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Bolivia's Culture and Government


The culture in Bolivia is very similar to how ours is. They celebrate Independence Day, just like us, but they do it on August 6 instead of July 4. They also celebrate Easter in the same way we do. They aren’t allowed to eat meat and as a tradition they go to church on Easter Sunday. Their traditional meal consists of potatoes, rice, milk products, fruit and soup. Breakfasts include tea, coffee, and cheese. They also eat a local food called saltenas, that they eat for a mid-morning snack. Just like most countries in South America, their main sport is soccer. Bolivia also have some traditions. For instance when you greet someone you do a handshake. Boys are also expected to do good in school, while women have to stay home and do housework. Their clothing is considered a “western style”. Women wear special skirts called polleras, while rural woman wear a Manta, which is a shawl or poncho. They are also expected to dress neatly for school. They also speak Castellano (Spanish), Quechua, and Aymara. These are just a few facts about Bolivia’s culture.


Bolivia’s government is divided into 9 departamentos(provinces). The president is the head of state and head of government. Their president, just like us, is determined by voting. Each of them gets 2, 5-year terms to serve. The legislature consists of 36-seat chamber of senators and a 130-seat chamber of deputies. Their constitution guarantees freedom, religion, assembly, association, and press. They even have a two capital cities! La Paz is the seat government, while Sucre holds the Supreme Court. Lastly, they have voting age rules. You have to be 18 if you’re married, and 21 if you’re single. Weird right! Anyway these are just some important facts about Bolivia’s government.

Bolivia's History

Todays Bolivia is somewhat different than the past, but the same in many ways. Like today, the country is pretty poor. Many times, the people that were living in what is now called Bolivia, were conquered by a stronger and more powerful group of people. The first people to settle in Bolivia were the Native Americans, then the Tiahuanaco civilization which began in 1500 BC and collapsed in AD 120. The Tiahuanacos built many big monuments and carved out statues out of stone. In Between the Tiahuanacos and the Incas were other small civilizations that died out quickly. One strong civilization called Tiwanaku left behind ruins that you can now visit in Bolivia. In the 1400’s the Inca Empire settled in. They took their knowledge of religion and customs and spread it across the then Inca land. After the Incas, the Spanish conquered the area and renamed it Upper Peru. The spanish discovered Silver mountain, also known as Cerro de Pisito, they used the Bolivians that were left there to work in the mines. They were mistreated and died of diseases that the Spanish conquerors brought. The mountain is still there, but very unstable because of the mines and the still harsh conditions people are being put through today.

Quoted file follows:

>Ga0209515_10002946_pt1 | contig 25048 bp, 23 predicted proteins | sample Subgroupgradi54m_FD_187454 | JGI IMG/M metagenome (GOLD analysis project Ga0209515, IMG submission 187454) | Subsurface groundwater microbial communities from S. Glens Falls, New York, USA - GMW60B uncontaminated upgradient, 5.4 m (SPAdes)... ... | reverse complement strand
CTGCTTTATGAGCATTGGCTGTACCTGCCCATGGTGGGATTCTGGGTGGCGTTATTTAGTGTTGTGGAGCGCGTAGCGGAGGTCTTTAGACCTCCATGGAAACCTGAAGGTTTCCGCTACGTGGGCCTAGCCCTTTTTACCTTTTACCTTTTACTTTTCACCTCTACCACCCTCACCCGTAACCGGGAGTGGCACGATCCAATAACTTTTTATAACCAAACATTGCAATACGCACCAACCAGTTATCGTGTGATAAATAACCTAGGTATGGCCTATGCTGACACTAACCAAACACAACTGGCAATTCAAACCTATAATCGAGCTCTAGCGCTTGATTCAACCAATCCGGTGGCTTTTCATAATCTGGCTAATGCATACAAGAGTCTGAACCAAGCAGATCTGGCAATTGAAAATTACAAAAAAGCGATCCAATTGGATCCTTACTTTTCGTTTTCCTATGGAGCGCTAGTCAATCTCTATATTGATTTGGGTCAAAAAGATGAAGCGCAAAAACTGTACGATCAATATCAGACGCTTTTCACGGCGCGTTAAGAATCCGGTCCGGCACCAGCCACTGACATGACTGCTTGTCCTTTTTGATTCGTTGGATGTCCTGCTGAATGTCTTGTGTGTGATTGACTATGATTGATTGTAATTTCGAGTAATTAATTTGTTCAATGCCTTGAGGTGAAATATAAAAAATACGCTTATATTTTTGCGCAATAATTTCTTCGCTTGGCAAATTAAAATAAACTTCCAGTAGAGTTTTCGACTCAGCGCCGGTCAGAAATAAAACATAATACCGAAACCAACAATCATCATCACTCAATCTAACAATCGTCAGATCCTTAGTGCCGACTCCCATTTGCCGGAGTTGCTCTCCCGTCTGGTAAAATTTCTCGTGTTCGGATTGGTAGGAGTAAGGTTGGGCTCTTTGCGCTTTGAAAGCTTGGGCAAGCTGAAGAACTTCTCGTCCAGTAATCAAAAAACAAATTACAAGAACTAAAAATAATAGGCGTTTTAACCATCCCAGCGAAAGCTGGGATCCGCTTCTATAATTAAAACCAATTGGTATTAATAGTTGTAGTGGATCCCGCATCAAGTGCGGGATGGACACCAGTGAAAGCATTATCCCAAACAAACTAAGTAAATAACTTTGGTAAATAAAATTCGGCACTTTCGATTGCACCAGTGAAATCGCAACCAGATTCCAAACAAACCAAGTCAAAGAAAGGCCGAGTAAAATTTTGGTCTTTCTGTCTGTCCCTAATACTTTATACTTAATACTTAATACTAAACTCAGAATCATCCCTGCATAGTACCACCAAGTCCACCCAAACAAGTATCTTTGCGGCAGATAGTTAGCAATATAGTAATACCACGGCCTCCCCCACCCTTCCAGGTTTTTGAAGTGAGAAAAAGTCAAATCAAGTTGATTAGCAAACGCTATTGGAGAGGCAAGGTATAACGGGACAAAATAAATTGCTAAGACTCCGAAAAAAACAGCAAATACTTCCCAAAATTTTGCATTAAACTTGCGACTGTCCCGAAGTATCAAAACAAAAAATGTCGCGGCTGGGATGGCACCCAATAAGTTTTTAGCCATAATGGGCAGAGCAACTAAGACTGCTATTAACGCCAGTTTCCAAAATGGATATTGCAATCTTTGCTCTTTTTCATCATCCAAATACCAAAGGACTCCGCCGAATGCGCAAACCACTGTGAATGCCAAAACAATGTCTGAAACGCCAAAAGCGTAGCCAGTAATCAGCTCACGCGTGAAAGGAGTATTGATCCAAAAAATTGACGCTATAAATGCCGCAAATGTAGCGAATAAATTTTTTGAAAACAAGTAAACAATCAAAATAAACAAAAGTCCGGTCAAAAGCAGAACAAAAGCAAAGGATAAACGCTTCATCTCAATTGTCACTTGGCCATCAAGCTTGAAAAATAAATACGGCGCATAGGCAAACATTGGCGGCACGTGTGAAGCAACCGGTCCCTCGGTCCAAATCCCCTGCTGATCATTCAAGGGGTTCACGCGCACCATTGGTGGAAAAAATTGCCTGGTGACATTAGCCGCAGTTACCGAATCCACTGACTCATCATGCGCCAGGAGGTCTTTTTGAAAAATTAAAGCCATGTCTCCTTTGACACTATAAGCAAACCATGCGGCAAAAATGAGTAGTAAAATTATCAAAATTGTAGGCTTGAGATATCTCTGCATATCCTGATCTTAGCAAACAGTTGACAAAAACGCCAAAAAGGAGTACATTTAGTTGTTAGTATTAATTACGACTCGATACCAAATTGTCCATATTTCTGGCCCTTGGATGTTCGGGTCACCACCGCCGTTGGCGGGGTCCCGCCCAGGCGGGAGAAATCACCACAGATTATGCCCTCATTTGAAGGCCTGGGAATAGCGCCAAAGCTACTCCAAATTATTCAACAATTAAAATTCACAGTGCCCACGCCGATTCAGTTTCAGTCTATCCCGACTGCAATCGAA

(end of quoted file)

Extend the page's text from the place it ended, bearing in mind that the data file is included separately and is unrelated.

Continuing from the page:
When the Bolivians were just about done with the Spaniards and so were the other Latin American countries, so in 1824 Bolivar sent some generals to get rid of the Spanish and let Bolivia run itself again, so Bolivia named it itself after Bolivar that freed them. After it gained its independence, Sucre became president. After Sucre, Santa Cruz became president and lead them in a time of stability. After the time of Cruz, many wars happened and Bolivia lost about half of its land and access to the sea, but soon gained the ability back. After other revolts and smaller wars, Paz was elected and reelected who tried to gain a great military while the government was changing and changing due to more revolts. In 1980 Bolivia decided to have an election, so they could have a civilian government, but the military disagreed. A little while later, the military officials decided to give civilian government a chance and elected a congress and made it an official job of congress to elect the president, not over a majority vote. The government then decided in 1995 that the government should sell some of their industries include airfare, oil, and gas to private companies. Going through all the ups and downs that Bolivia has been through, it is easy to see why a lot of the population is in poverty and needs their government to get back on the feet, ready and strong. Even though the country is poor there museums and exhibits to see throughout Bolivia representing its history.

Bolivia's Economy and Current Events


Bolivia’s economy is a major industry in mining. Their natural resources include tin, natural gas, crude oil, zinc, silver, gold, lead and tungsten. Roughly half of Bolivia’s labor force is engaged in agriculture and Bolivia is known as one of the poorest and least developed Latin American countries. One of their most largest cash crop is Coca (drug)! Bolivia is poor because they have limited access to adequate health care, education and economic opportunities! About half of Bolivia’s population lives in poverty and cannot afford a life considered normal in the U.S. Unemployment is high and under employment harshly affects almost half of the economically active population. Bolivia’s economy is growing, but struggles along the way and inflation is decreasing as the government continues to cut expenditures. Bolivia’s long term goal is to improve the condition for the poor and help decrease poverty. In conclusion to Bolivia’s economy you can tell that there are many critical conditions this country goes through, but they persevere to keep the place they call home beautiful in the inner and out.